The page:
Jochen Lempert, Untitled (Feathers), 2014, gelatin silver print, 20 × 15 3/4".

Jochen Lempert


Jochen Lempert, Untitled (Feathers), 2014, gelatin silver print, 20 × 15 3/4".

Jochen Lempert’s photography is unmistakably black-and-white, mostly printed in small and medium formats, and invariably unframed. Just as constant has been his disinterest in the dazzling enticements of contemporary urban life. Instead, the Hamburg-based artist has been impelled—throughout a career now spanning some two decades—by a deeply rooted fascination with fauna, flora, and the slow and seemingly elusive drift of natural phenomena. In many cases, air itself plays the leading role, its apparent emptiness stretching right across the image to unfold as tangibly as the insects, plants, or animals it seizes. In the dense and porous atmospheres of Lempert’s work, such motifs might be just barely perceptible.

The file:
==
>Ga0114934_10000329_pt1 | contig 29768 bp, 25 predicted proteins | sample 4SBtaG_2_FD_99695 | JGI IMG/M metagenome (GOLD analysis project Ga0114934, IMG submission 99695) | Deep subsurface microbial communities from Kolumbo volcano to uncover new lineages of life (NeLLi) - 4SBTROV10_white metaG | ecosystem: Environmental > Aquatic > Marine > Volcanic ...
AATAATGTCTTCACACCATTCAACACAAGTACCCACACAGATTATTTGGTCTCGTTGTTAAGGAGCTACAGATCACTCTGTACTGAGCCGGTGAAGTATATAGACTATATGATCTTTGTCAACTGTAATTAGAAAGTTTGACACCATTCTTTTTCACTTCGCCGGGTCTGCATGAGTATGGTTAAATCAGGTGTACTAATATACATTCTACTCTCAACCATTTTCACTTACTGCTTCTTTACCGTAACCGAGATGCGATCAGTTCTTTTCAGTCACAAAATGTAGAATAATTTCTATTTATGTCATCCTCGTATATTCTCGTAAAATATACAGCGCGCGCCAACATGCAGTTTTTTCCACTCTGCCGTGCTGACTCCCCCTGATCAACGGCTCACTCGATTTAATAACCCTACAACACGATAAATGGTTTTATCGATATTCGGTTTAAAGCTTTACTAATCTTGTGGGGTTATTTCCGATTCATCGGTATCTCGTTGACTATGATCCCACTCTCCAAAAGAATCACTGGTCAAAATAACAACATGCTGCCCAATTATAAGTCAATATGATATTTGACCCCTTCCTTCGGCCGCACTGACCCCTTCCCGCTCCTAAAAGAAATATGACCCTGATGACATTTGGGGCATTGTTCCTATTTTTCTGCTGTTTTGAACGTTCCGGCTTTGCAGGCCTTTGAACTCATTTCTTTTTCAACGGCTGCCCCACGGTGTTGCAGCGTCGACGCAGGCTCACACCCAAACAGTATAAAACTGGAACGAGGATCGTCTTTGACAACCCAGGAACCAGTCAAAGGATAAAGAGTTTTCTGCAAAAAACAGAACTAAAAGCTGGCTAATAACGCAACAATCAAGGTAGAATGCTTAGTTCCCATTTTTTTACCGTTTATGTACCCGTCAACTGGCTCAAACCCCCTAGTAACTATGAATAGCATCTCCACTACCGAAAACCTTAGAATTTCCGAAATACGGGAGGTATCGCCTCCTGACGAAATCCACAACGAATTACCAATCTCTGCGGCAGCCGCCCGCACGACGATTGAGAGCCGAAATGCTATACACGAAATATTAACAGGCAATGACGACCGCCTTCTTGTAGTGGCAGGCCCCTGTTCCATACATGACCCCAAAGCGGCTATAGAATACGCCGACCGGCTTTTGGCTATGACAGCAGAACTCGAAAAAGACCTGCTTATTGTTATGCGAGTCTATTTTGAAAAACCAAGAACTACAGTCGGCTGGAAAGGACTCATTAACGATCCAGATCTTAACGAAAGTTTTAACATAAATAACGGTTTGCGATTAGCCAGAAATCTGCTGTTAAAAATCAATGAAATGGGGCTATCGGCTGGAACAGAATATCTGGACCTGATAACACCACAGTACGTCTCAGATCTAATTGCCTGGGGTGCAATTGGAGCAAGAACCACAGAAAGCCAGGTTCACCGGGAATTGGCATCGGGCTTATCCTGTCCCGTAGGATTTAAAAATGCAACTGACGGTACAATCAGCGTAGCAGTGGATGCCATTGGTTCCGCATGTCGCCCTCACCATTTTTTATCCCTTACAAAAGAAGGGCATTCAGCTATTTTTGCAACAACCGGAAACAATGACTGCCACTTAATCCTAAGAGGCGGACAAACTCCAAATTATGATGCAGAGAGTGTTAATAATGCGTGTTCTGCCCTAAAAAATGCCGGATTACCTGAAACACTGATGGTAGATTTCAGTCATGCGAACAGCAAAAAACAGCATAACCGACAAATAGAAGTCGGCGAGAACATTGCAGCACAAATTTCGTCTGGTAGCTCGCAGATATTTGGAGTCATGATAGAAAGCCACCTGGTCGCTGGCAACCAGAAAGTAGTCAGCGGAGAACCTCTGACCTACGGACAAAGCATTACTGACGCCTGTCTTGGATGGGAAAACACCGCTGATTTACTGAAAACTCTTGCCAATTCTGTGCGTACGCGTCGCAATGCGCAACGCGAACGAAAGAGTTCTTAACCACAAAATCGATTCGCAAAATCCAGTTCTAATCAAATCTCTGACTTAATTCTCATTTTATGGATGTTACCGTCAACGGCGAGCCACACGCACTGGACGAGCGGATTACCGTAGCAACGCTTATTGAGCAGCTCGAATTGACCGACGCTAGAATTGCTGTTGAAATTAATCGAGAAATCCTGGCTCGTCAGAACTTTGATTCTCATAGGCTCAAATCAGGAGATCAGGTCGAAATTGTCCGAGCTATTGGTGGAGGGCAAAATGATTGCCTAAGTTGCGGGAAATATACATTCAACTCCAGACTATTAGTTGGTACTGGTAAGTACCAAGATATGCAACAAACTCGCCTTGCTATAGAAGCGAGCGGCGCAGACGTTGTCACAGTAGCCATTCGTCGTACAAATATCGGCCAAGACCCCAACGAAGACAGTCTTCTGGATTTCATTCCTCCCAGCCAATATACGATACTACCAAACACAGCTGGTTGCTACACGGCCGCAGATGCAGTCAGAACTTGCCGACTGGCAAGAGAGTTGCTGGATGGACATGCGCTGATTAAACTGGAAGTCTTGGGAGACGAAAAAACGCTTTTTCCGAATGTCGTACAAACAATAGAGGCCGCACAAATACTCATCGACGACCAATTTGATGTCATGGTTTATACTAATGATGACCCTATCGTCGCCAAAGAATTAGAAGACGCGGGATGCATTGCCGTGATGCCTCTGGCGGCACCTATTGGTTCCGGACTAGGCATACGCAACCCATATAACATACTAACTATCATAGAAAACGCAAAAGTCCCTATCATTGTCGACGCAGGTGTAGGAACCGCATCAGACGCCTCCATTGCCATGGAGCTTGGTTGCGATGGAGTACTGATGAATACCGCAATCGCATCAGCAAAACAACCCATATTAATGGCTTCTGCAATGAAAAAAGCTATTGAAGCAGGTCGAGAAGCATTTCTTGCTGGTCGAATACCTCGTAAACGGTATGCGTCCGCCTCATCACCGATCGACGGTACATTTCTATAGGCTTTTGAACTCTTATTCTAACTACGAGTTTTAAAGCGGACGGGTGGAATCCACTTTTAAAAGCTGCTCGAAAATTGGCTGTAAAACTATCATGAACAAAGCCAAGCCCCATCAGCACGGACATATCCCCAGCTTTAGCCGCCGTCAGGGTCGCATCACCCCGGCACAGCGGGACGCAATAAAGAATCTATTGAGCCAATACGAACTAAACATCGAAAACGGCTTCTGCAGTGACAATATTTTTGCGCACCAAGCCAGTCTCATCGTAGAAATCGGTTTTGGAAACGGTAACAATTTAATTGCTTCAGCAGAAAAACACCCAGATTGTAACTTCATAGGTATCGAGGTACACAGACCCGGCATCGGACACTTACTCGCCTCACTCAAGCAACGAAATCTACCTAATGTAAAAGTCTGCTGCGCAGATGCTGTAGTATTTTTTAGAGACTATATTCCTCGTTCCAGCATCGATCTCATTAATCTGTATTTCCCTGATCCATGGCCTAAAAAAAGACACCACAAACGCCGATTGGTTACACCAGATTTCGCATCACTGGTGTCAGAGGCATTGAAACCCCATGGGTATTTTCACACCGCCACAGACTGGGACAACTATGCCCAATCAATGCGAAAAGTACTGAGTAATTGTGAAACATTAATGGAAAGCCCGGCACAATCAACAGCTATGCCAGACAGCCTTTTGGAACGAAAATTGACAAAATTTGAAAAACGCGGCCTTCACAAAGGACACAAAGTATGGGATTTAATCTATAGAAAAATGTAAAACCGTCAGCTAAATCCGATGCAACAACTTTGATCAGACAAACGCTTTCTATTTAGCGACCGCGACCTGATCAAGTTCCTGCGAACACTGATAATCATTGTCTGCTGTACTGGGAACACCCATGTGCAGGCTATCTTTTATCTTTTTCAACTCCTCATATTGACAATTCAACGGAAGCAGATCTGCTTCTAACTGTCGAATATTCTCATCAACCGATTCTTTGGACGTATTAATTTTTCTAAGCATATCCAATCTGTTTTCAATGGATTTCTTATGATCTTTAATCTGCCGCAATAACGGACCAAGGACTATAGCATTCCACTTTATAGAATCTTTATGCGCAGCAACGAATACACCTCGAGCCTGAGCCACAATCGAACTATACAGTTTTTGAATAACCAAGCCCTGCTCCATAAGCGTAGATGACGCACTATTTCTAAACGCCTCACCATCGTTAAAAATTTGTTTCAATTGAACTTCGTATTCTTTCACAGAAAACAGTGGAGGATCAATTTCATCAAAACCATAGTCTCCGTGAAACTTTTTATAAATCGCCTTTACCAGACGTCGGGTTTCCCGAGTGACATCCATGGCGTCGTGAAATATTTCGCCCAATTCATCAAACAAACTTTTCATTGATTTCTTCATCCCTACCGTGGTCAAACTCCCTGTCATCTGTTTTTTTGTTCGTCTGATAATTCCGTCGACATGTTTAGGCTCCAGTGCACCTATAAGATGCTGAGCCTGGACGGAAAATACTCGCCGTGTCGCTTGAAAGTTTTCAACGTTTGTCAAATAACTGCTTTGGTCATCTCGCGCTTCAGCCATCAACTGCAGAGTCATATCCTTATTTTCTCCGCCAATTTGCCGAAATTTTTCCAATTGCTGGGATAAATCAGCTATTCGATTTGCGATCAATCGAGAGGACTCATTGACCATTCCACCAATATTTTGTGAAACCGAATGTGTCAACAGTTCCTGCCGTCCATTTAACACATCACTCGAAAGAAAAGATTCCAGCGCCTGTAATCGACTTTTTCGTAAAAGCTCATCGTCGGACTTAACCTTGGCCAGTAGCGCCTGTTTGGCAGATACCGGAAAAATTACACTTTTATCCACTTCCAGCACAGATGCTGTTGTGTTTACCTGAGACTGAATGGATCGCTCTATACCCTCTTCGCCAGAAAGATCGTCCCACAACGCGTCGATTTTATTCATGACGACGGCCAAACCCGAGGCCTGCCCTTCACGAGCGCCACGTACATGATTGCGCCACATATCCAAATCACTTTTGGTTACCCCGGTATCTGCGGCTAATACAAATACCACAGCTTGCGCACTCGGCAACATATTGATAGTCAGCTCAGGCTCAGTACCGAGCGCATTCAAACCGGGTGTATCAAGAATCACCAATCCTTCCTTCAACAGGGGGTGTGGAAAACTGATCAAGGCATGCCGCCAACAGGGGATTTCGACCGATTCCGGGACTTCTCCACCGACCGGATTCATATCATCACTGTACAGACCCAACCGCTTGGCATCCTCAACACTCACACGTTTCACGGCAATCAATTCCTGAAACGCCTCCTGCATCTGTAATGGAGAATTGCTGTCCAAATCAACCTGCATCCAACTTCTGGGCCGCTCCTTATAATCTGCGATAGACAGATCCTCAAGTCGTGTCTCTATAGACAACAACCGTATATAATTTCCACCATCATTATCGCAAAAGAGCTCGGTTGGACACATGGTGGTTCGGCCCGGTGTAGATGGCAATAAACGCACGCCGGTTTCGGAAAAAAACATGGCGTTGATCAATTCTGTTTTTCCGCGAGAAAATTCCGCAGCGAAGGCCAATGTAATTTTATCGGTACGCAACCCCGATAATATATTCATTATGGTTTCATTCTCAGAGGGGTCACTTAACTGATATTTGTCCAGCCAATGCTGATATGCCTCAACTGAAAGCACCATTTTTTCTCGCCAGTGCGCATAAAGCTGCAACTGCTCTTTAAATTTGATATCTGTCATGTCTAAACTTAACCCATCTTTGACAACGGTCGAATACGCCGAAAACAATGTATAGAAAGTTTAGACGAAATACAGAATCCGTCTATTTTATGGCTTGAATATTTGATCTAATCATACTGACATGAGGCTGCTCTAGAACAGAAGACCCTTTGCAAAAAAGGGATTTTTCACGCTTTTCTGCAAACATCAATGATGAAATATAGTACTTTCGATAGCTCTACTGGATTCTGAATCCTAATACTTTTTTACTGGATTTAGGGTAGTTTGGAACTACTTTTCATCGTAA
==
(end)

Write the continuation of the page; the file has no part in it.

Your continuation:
For Lempert, the printed photograph has only a little to do with what was captured by the camera; he is a tenacious advocate of analog photography and does much of

to keep reading

Artforum print subscribers have full access to this article. If you are a subscriber, sign in below.

Not registered for Register here.

SUBSCRIBE NOW for only $50 a year—65% off the newsstand price—and get the print magazine plus full online access to this issue and our archive.*

Order the PRINT EDITION of the March 2015 issue for $17 or the ONLINE EDITION for $5.99.

* This rate applies to U.S. domestic subscriptions.